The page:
Meniere’s Syndrome: Are You Currently Experiencing Issues with Hearing and Balance?
Veterans experience higher rates of hearing loss and tinnitus than the general population. In fact, hearing loss and tinnitus are the most claimed disabilities by veterans. While hearing loss and tinnitus are the most common conditions of the ear that veterans claim, there are other diseases of the ear that veterans may have but are unaware of.
Are you currently experiencing issues with hearing and balance? It is possible that you suffer from Meniere’s disease (Ménière’s). This condition, and ear conditions like it, may qualify you for VA Disability benefits through the U.S. Department of Veterans Affairs.
What Is Meniere’s Syndrome?
Meniere’s syndrome, or Meniere’s disease, is a condition of the inner ear that affects hearing and balance. Meniere’s syndrome is caused by a fluid build-up in the labyrinth, a part of the inner ear. The labyrinth houses structures that support hearing and balance. The elevated fluid build up interferes with nerve signals to the brain which later causes recurring vertigo and hearing impairment. This condition is chronic and does not currently have a cure.
Vertigo is one of the more prevalent symptoms of Meniere’s syndrome. Vertigo is similar to a dizzy spell. Attacks of vertigo feel like the room is spinning or like you are unbalanced. This symptom can last for 20 minutes or as long as 24 hours. You may experience these attacks once a month or multiple times a day, as frequency can vary. These symptoms may be so severe that they hinder daily activities or your ability to work. Other symptoms of Meniere’s syndrome include hearing loss, tinnitus or ringing in the ears, headaches, nausea and sweating.
The exact cause of Meniere’s syndrome is unknown but some researchers believe noise exposure or environmental factors, i.e. exposure to jet fuel, could be a cause. This would make active duty military veterans particularly susceptible to this condition.
What Should You Do If You Have Symptoms?
If you are experiencing a combination of the symptoms discussed, please let your health care provider know and request to be evaluated for Meniere’s disease. An audiometric exam is needed to establish a diagnosis for Meniere’s disease. An audiometric exam tests for hearing loss and other diseases of the ear like Meniere’s disease. The testing typically consists of two parts: a speech discrimination test and a pure-tone test. A speech discrimination test determines your ability to differentiate words. A pure-tone test is a type of hearing test that evaluates your ability to hear sounds at different frequencies and volumes.
In addition, your health care provider may ask questions about your other symptoms. They may ask about the frequency and length of time you experience vertigo, dizziness and/or loss of balance. Your answers to these questions will help them properly diagnosis you and determine the severity of your condition. Therefore, it is very important for you to vocalize your symptoms and explain what you are experiencing as clearly as possible.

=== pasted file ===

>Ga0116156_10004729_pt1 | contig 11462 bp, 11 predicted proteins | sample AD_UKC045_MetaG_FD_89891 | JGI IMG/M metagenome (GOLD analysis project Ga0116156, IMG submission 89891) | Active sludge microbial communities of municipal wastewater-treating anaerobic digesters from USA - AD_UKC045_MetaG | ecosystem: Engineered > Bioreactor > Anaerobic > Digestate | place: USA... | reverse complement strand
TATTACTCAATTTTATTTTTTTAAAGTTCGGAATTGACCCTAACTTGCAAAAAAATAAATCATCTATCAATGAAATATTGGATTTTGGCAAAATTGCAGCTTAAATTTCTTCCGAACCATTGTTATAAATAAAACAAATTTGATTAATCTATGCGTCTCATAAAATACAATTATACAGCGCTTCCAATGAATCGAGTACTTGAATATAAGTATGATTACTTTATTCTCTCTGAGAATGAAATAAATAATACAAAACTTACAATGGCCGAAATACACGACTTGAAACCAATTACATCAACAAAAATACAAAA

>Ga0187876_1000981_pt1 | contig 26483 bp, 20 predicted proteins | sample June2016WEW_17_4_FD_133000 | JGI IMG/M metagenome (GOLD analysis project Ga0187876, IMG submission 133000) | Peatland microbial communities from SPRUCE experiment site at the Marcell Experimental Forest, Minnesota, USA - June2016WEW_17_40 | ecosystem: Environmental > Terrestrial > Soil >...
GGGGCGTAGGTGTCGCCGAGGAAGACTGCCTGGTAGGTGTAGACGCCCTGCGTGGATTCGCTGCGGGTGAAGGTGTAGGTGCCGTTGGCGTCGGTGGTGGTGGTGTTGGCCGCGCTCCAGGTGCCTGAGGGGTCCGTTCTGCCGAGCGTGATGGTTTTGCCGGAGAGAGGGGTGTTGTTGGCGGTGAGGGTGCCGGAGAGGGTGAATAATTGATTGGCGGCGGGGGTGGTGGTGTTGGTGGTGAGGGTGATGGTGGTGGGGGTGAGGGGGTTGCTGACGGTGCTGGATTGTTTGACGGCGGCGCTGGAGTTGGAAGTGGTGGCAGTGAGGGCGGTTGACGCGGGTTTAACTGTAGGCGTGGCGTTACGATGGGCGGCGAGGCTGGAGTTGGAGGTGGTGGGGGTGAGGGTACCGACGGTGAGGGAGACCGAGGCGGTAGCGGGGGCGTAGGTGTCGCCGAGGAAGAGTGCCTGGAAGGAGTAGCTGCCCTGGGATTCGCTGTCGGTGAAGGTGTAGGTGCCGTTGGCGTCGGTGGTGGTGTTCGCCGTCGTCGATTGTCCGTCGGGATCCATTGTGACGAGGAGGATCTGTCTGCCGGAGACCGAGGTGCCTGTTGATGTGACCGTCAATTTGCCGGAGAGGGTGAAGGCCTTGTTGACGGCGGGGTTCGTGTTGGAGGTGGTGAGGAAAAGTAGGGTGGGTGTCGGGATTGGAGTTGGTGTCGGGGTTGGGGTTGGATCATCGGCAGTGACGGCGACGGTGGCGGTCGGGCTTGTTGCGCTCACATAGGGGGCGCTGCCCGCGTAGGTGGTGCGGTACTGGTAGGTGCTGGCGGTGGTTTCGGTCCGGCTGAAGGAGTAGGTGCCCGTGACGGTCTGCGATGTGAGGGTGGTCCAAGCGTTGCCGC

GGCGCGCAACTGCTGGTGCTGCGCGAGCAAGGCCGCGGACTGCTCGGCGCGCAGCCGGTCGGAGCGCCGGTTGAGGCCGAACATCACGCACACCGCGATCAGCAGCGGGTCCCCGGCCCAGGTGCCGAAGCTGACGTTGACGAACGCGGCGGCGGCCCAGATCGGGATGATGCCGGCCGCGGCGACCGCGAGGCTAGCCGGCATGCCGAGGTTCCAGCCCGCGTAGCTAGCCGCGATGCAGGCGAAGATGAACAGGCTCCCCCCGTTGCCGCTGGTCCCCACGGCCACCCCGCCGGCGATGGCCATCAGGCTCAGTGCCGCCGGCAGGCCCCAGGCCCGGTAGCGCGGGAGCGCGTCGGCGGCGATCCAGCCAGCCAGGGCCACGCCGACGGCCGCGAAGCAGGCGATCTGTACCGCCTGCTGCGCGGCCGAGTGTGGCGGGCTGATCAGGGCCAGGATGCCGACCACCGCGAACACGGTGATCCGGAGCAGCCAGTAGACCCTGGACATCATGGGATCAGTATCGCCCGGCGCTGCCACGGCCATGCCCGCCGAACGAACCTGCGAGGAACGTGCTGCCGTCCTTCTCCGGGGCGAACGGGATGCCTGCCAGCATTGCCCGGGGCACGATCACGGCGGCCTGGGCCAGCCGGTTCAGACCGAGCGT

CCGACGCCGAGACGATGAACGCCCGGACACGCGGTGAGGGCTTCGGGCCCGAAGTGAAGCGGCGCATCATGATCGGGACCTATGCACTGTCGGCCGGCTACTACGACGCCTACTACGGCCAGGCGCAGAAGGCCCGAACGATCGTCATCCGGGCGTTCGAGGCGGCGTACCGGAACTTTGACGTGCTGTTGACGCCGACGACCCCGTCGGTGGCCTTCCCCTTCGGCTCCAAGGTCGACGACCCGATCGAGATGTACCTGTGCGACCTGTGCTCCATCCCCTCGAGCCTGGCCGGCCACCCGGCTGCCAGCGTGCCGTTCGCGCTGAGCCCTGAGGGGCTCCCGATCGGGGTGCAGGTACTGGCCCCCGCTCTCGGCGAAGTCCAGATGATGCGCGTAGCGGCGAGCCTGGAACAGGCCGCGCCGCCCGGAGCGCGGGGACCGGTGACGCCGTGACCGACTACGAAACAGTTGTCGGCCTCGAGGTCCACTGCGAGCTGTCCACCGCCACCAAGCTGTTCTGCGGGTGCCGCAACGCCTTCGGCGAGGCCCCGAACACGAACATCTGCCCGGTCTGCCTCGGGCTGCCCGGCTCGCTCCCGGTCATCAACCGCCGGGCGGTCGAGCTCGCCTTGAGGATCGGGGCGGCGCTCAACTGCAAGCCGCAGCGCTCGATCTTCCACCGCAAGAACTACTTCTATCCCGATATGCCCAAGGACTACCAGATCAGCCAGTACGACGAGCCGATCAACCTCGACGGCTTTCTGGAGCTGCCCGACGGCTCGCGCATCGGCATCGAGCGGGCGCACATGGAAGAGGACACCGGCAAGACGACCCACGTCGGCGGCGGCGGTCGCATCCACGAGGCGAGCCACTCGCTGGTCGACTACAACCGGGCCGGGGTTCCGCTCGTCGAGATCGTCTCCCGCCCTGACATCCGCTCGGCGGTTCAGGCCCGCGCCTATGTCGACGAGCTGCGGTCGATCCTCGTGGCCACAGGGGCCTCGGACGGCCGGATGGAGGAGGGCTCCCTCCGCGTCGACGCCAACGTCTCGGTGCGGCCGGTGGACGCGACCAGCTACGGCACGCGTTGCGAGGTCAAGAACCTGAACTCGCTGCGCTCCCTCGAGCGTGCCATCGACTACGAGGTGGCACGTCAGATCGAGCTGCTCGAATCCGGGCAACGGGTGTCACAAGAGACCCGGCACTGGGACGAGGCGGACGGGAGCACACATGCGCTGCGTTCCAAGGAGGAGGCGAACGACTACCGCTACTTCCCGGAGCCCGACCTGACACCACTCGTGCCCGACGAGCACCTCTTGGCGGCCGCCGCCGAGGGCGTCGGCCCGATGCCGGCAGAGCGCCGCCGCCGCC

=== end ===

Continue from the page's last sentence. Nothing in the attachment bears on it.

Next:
How Can You Establish Service Connection?
If you are living with Meniere’s disease or another ear condition it can be difficult to work. This is often due to the risk of losing your balance which is a risk factor along with hearing impairment. Other ear conditions with this effect may include chronic suppurative otitis media, chronic otitis externa, and chronic nonsuppurative otitis media. Veterans who are unable to work due to Meniere’s disease and similar conditions can file a VA disability claim for veterans benefits. Proving factors like individual unemployability and service connection will be key to receiving the appropriate compensation for your condition.
In order to receive VA disability benefits for this condition and other ear conditions, it’s important to first prove military service connection. To successfully establish service connection for conditions like Meniere’s disease, a current diagnosis, you will need evidence of an in-service incident or stressor and nexus statement connecting your current disability to the in-service event. You will need service medical records detailing instances of vertigo, dizziness or dizzy spells and fainting, and statements for fellow servicemen, family or friends that confirm the noise exposure and the symptoms you’ve experienced as a consequence of this exposure.
A medical opinion from an audiologist linking your diagnosis to an incident in service may be beneficial in supporting your claim. This medical evidence will show that you are experiencing hearing impairment and other inner ear difficulties that can hinder your ability to work and complete daily tasks. Based on this evidence, you will receive a VA disability rating for your condition. This rating affects your VA benefits directly.
VA Disability Claims For Ear Conditions: Getting Started
If you have been diagnosed with Meniere’s disease or believe that you suffer from Meniere’s disease, as a result of your time in service, you can file a claim for disability with the Veteran’s Administration by visiting their website. The attorneys at Hill & Ponton are also available to help you with your claim. Our attorneys are dedicated to working with former service members, so veterans can obtain the disability compensation they deserve. If your claim has been denied, contact us today for a free case evaluation.
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